When he's not running Intel, Andrew S. Grove dispenses management advice to the troubled and profitless
As readers of the San Jose Mercury/News and several other newspapers know, Andrew S. Grove writes a regular Dear Abby-style advice column about workplace problems. Grove's correspondents, like Abby's, pose questions ranging from the troubling to the trivial. The owner of a small manufacturing company wants suggestions on how to maintain morale in the wake of a wage freeze. An accountant wonders what to do about a colleague who snaps her gum all day. Grove dispenses his wisdom, a paragraph or two at a time, to all comers.
This is required reading? Consider the source. Andy Grove, as he is known, is president and chief executive officer of Intel Corp., a $1.3-billion company (roughly 20% owned by IBM Corp.) that is arguably the nation's leading semiconductor manufacturer. He's also something of a management philosopher, author of the well-respected High Output Management (Random House, 1983). The newspaper columns, recently collected into a book called One-on-One with Andy Grove: How to Manage Your Boss, Yourself and Your Coworkers (G. P. Putnam's Sons, 1987), may seem less than earthshaking. But if you take Grove's books together -- High Output as a text, One-on-One as a sort of applications manual -- you find an approach to managing people that is blunt, demanding, and fresh.
Management, Grove argues, is like manufacturing. What counts is the quantity and quality of goods or services that go out your department's door. Your responsibility may be the "production" of invoices, or new hires, or even clean bathrooms -- and your immediate customers may be other people in your company rather than outsiders. But you're still in charge of a measurable output. You should know what it is, and you should always be figuring out how to increase it.
Management theoreticians since Frederick W. Taylor, of course, have been telling us to boost output. What distinguishes Grove is his down-to-earth thinking about how a manager's everyday activities relate to that bottom line. Most managers spend their days in a round of meetings, phone calls, supervisory sessions, and so on -- tasks, Grove acknowledges, that can seem "trivial, insignificant, and messy," particularly when the organization's output seems "important, significant, and worthwhile." But since those activities are the only tools by which managers can affect output, it pays to take them seriously.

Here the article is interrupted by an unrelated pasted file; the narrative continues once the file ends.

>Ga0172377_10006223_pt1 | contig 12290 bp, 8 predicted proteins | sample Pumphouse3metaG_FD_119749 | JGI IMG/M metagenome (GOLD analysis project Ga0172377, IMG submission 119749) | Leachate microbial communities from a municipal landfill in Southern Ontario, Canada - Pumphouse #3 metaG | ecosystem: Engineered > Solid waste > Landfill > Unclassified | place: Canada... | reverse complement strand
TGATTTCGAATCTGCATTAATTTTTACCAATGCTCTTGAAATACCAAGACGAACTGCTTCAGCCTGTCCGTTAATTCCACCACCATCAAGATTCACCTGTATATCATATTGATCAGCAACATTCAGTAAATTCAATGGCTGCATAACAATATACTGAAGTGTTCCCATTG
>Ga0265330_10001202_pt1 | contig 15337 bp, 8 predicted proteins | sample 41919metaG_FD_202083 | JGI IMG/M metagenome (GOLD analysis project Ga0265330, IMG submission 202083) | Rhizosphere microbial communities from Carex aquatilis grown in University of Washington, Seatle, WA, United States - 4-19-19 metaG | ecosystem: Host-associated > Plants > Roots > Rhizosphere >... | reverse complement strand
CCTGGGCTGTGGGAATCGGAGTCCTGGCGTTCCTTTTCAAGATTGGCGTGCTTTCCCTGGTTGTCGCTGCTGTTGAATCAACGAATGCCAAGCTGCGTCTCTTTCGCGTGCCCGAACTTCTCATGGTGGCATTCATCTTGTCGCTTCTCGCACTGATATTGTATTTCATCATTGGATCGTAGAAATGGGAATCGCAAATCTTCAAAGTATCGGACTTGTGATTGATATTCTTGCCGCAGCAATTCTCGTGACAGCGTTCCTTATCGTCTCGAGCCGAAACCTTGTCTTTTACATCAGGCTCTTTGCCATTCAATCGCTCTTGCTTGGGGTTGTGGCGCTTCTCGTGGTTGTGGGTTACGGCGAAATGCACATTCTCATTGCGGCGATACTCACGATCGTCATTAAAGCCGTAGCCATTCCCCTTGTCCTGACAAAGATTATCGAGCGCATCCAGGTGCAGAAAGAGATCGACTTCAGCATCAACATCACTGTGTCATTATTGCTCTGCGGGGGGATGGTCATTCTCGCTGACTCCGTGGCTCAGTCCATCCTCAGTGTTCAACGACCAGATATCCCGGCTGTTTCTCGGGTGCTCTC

Grove takes them very seriously. To him, for example, meetings are neither trivial nor peripheral; they're nothing less than a prime medium "through which managerial work is performed." But since they can cost thousands of dollars' worth of time, "it is criminal" if the time is wasted. If you're calling a meeting, know exactly what you want to accomplish. If someone else calls it and you don't think it's needed, say so. Send out a written agenda. Begin promptly -- and confront any late arrivals. As a follow-up, send out detailed minutes afterward. Too much trouble? You're not thinking about output. "If the meeting was worth calling in the first place," says Grove, "the work needed to produce the minutes is a small additional investment . . . to ensure that the full benefit is obtained from what was done."
Supervision -- another chore many managers regard as a distraction from their "real" work -- is to Grove the heart of what a manager does. Here too he has a strong prescription. A manager should have direct supervision over six to eight people. The single most important responsibility of the job is to meet regularly with each of them. These meetings -- the "one-on-ones" Grove conducted at Intel -- should take place every few weeks, by phone if necessary, and last at least an hour. What's the purpose? Grove is no Dr. Feelgood; to him there's a direct connection between communication and output. The employee -- who, it's worth noting, is the one responsible for preparing the meeting's agenda -- gets a chance to discuss problems and ideas. The manager gets an opportunity "to learn and to coach." And yes, both should exchange notes afterward. It's "a way to make sure each knows what the other committed himself to do."